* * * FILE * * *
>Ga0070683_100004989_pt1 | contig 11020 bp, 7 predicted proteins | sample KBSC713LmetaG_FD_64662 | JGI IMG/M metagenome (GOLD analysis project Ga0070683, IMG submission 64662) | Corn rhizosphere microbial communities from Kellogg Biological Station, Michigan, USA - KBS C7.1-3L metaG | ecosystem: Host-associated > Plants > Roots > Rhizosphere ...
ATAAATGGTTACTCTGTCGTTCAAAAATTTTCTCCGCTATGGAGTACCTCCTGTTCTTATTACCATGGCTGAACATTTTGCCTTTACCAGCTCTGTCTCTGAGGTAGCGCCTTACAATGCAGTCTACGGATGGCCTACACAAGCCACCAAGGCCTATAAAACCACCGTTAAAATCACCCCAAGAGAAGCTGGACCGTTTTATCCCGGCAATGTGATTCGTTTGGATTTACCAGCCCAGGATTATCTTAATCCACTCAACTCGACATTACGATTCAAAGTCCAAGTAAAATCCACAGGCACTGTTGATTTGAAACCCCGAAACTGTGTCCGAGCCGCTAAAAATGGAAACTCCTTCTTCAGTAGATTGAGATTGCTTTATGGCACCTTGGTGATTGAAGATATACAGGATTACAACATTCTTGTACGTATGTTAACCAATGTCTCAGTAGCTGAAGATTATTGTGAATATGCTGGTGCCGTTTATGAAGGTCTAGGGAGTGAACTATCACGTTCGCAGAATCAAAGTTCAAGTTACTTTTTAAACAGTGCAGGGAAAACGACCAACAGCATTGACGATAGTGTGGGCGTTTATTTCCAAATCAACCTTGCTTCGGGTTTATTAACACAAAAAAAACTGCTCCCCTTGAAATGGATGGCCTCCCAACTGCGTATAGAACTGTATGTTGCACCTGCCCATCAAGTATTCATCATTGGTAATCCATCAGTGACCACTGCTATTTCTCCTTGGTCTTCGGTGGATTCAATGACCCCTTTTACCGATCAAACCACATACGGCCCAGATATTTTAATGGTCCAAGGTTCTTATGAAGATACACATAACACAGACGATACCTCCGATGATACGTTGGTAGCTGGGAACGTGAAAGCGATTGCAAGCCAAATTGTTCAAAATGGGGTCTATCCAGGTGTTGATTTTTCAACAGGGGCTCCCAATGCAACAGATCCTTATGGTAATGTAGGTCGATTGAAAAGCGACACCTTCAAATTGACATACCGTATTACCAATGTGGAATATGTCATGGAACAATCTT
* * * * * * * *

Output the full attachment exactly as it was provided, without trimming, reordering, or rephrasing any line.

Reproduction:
>Ga0070683_100004989_pt1 | contig 11020 bp, 7 predicted proteins | sample KBSC713LmetaG_FD_64662 | JGI IMG/M metagenome (GOLD analysis project Ga0070683, IMG submission 64662) | Corn rhizosphere microbial communities from Kellogg Biological Station, Michigan, USA - KBS C7.1-3L metaG | ecosystem: Host-associated > Plants > Roots > Rhizosphere ...
ATAAATGGTTACTCTGTCGTTCAAAAATTTTCTCCGCTATGGAGTACCTCCTGTTCTTATTACCATGGCTGAACATTTTGCCTTTACCAGCTCTGTCTCTGAGGTAGCGCCTTACAATGCAGTCTACGGATGGCCTACACAAGCCACCAAGGCCTATAAAACCACCGTTAAAATCACCCCAAGAGAAGCTGGACCGTTTTATCCCGGCAATGTGATTCGTTTGGATTTACCAGCCCAGGATTATCTTAATCCACTCAACTCGACATTACGATTCAAAGTCCAAGTAAAATCCACAGGCACTGTTGATTTGAAACCCCGAAACTGTGTCCGAGCCGCTAAAAATGGAAACTCCTTCTTCAGTAGATTGAGATTGCTTTATGGCACCTTGGTGATTGAAGATATACAGGATTACAACATTCTTGTACGTATGTTAACCAATGTCTCAGTAGCTGAAGATTATTGTGAATATGCTGGTGCCGTTTATGAAGGTCTAGGGAGTGAACTATCACGTTCGCAGAATCAAAGTTCAAGTTACTTTTTAAACAGTGCAGGGAAAACGACCAACAGCATTGACGATAGTGTGGGCGTTTATTTCCAAATCAACCTTGCTTCGGGTTTATTAACACAAAAAAAACTGCTCCCCTTGAAATGGATGGCCTCCCAACTGCGTATAGAACTGTATGTTGCACCTGCCCATCAAGTATTCATCATTGGTAATCCATCAGTGACCACTGCTATTTCTCCTTGGTCTTCGGTGGATTCAATGACCCCTTTTACCGATCAAACCACATACGGCCCAGATATTTTAATGGTCCAAGGTTCTTATGAAGATACACATAACACAGACGATACCTCCGATGATACGTTGGTAGCTGGGAACGTGAAAGCGATTGCAAGCCAAATTGTTCAAAATGGGGTCTATCCAGGTGTTGATTTTTCAACAGGGGCTCCCAATGCAACAGATCCTTATGGTAATGTAGGTCGATTGAAAAGCGACACCTTCAAATTGACATACCGTATTACCAATGTGGAATATGTCATGGAACAATCTT